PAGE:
Teachers and coaches could continue asserting themselves but with a greater degree of reasonableness.
I remember well a Star Tribune article that presented changing attitudes about coaching jobs and their "security." (The quote marks seem apt, right?)
Hockey coaches, those who work outside the high school system, have long understood the caprice that surrounds the role. If an appreciable number of fans rise up and simply say they want a change, to "shake things up" as it were, you might as well just step aside and let it happen. Hockey people are so enraptured by their sport, they'll stick with it and keep supporting it even if they're removed from a coaching spot.
Hockey seems unique in this respect. Even guys who have experienced life-changing injuries continue professing their love of the sport. It's something I cannot grasp. I have tried appreciating hockey on TV and cannot.
Administrators' outlook different
The Star Tribune article revealed that school administrators today quite casually go along with these "movements" for coaching change, and don't attach any "moral" significance to the decision at all. It's pragmatic. They shrug, in effect, simply trying to keep the seas calm, and who really cares who the coach is, as long as the plurality of parents seem to support him/her?
In other words, distilled to its essence, let's not make a "moral crusade" out of keeping an incumbent coach in place, just because he's "a fine person," shows up for work on time etc.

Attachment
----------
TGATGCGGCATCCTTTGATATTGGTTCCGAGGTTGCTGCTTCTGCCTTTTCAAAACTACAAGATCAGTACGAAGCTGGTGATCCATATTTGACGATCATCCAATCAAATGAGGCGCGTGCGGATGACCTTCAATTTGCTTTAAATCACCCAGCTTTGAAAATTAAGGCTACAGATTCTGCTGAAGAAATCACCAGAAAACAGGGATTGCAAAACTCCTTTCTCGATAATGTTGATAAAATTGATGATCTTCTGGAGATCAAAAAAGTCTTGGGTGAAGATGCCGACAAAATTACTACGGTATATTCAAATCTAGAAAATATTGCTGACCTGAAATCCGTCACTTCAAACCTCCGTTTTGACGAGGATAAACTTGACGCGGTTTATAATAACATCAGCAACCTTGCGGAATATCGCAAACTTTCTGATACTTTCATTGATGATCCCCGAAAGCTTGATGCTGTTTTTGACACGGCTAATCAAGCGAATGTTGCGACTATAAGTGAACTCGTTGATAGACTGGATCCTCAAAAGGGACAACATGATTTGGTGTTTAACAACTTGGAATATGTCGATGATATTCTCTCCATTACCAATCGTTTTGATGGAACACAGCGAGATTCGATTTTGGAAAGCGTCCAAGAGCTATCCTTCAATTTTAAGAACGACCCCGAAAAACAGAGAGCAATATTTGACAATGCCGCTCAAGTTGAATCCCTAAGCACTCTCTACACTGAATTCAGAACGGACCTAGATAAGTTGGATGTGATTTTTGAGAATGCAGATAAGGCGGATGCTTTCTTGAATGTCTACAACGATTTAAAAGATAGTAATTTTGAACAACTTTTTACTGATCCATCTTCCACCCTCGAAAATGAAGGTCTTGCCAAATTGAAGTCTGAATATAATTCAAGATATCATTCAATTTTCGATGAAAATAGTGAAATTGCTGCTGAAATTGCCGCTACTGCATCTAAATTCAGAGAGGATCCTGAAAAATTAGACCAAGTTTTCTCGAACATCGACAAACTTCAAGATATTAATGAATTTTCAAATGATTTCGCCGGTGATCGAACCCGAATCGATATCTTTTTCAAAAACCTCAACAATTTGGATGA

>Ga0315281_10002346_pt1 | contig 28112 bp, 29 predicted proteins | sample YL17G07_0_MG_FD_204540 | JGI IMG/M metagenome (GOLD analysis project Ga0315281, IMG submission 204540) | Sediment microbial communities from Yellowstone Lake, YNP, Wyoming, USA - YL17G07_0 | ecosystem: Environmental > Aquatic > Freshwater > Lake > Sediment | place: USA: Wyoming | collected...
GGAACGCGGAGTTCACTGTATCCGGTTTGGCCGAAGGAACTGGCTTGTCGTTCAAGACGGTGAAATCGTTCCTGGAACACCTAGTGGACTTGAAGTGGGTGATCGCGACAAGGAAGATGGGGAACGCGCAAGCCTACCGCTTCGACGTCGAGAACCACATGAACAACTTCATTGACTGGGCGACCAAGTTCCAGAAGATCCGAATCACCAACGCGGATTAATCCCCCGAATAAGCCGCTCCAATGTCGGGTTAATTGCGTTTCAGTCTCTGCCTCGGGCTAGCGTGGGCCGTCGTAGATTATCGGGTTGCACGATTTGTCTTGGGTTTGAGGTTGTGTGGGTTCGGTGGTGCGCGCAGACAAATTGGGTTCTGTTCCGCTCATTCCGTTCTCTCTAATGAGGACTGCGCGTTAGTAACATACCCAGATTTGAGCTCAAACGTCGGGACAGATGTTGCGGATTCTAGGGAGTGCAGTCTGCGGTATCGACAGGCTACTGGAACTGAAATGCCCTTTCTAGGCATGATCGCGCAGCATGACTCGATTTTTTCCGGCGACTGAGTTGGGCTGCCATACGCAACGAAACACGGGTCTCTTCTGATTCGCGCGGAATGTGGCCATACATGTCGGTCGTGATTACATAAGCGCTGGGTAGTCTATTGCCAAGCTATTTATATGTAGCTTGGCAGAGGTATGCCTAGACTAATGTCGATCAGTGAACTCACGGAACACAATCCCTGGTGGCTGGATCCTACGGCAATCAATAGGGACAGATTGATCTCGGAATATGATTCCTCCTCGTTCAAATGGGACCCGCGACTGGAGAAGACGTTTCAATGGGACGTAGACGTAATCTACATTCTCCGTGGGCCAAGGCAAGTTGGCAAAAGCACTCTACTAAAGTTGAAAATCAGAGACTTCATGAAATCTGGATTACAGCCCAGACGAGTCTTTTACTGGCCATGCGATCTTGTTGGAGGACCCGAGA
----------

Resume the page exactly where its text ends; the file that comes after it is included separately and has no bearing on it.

This whole controversy we had in Morris in the late 1980s reflected these shifting sands for how authority is used.
A coaching job is not a "breadwinner" job. In fact, when you consider the amount of time that any coach puts in, the "odd hours" etc., they aren't getting paid enough anyway.
In many cases a coach fights to stay in place because the job helps define who that person is, and a perceived "firing" would be deleterious to one's image. Well, those concerns have been pushed to the back in our present age.
Don't bother a school superintendent over the alleged "unethical" component to removing a coach. Superintendents wouldn't even want to talk about it any more. Their priority for sports is "quiet." They'd prefer working on the nuts and blots of education - the academics. Let the parents have fun with their sports teams. Let them try to win.
Mike Dreier has the reins
New London-Spicer has the good fortune of having a coach, Mike Dreier, who in the view of my main street business friend, fuels success and excitement for "March madness."
We might legitimately wonder if we could improve the odds here in Motown. But that might involve the untidy business of holding coaches' feet to the fire. Let's remove our inhibitions.
We associate wisdom with Bud Grant. The iconic Vikings coach was once asked why he didn't have his players run through tires in pre-season, like in so much of the stock video footage from football practices.
"Well, I have always felt that if you have your players spend a lot of time running through tires, they will only get good at running through tires."
It is this wisdom we defer to.
- Brian Williams - morris mn Minnesota - bwilly73@yahoo.com